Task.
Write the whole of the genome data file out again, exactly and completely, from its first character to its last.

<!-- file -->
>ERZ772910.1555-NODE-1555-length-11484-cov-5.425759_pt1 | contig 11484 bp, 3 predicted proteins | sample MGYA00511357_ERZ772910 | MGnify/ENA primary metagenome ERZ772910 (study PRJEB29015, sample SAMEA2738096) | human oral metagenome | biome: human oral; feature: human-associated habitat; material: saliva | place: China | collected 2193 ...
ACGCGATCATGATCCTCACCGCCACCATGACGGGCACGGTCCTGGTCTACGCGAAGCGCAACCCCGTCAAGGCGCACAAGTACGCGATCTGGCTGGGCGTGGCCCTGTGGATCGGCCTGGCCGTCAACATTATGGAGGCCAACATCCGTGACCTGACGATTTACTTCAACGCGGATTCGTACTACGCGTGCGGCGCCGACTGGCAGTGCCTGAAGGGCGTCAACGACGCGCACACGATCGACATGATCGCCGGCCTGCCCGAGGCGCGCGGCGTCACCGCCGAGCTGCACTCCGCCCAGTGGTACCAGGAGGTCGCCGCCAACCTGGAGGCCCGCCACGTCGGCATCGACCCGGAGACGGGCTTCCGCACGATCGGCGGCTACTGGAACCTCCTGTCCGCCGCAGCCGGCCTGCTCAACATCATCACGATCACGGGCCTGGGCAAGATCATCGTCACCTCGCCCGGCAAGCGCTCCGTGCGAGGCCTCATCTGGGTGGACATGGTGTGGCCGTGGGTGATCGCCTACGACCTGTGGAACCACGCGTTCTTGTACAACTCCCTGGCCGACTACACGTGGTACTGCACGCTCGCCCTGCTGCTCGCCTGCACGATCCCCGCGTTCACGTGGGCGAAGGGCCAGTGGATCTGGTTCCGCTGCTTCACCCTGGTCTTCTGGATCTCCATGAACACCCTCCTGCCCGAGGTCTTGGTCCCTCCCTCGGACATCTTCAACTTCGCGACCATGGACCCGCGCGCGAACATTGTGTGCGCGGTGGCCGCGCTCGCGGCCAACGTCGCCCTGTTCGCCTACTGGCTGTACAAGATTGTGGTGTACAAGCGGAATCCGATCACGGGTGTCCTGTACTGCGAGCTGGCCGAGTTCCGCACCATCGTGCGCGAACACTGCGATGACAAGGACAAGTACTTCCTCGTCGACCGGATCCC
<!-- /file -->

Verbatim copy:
>ERZ772910.1555-NODE-1555-length-11484-cov-5.425759_pt1 | contig 11484 bp, 3 predicted proteins | sample MGYA00511357_ERZ772910 | MGnify/ENA primary metagenome ERZ772910 (study PRJEB29015, sample SAMEA2738096) | human oral metagenome | biome: human oral; feature: human-associated habitat; material: saliva | place: China | collected 2193 ...
ACGCGATCATGATCCTCACCGCCACCATGACGGGCACGGTCCTGGTCTACGCGAAGCGCAACCCCGTCAAGGCGCACAAGTACGCGATCTGGCTGGGCGTGGCCCTGTGGATCGGCCTGGCCGTCAACATTATGGAGGCCAACATCCGTGACCTGACGATTTACTTCAACGCGGATTCGTACTACGCGTGCGGCGCCGACTGGCAGTGCCTGAAGGGCGTCAACGACGCGCACACGATCGACATGATCGCCGGCCTGCCCGAGGCGCGCGGCGTCACCGCCGAGCTGCACTCCGCCCAGTGGTACCAGGAGGTCGCCGCCAACCTGGAGGCCCGCCACGTCGGCATCGACCCGGAGACGGGCTTCCGCACGATCGGCGGCTACTGGAACCTCCTGTCCGCCGCAGCCGGCCTGCTCAACATCATCACGATCACGGGCCTGGGCAAGATCATCGTCACCTCGCCCGGCAAGCGCTCCGTGCGAGGCCTCATCTGGGTGGACATGGTGTGGCCGTGGGTGATCGCCTACGACCTGTGGAACCACGCGTTCTTGTACAACTCCCTGGCCGACTACACGTGGTACTGCACGCTCGCCCTGCTGCTCGCCTGCACGATCCCCGCGTTCACGTGGGCGAAGGGCCAGTGGATCTGGTTCCGCTGCTTCACCCTGGTCTTCTGGATCTCCATGAACACCCTCCTGCCCGAGGTCTTGGTCCCTCCCTCGGACATCTTCAACTTCGCGACCATGGACCCGCGCGCGAACATTGTGTGCGCGGTGGCCGCGCTCGCGGCCAACGTCGCCCTGTTCGCCTACTGGCTGTACAAGATTGTGGTGTACAAGCGGAATCCGATCACGGGTGTCCTGTACTGCGAGCTGGCCGAGTTCCGCACCATCGTGCGCGAACACTGCGATGACAAGGACAAGTACTTCCTCGTCGACCGGATCCC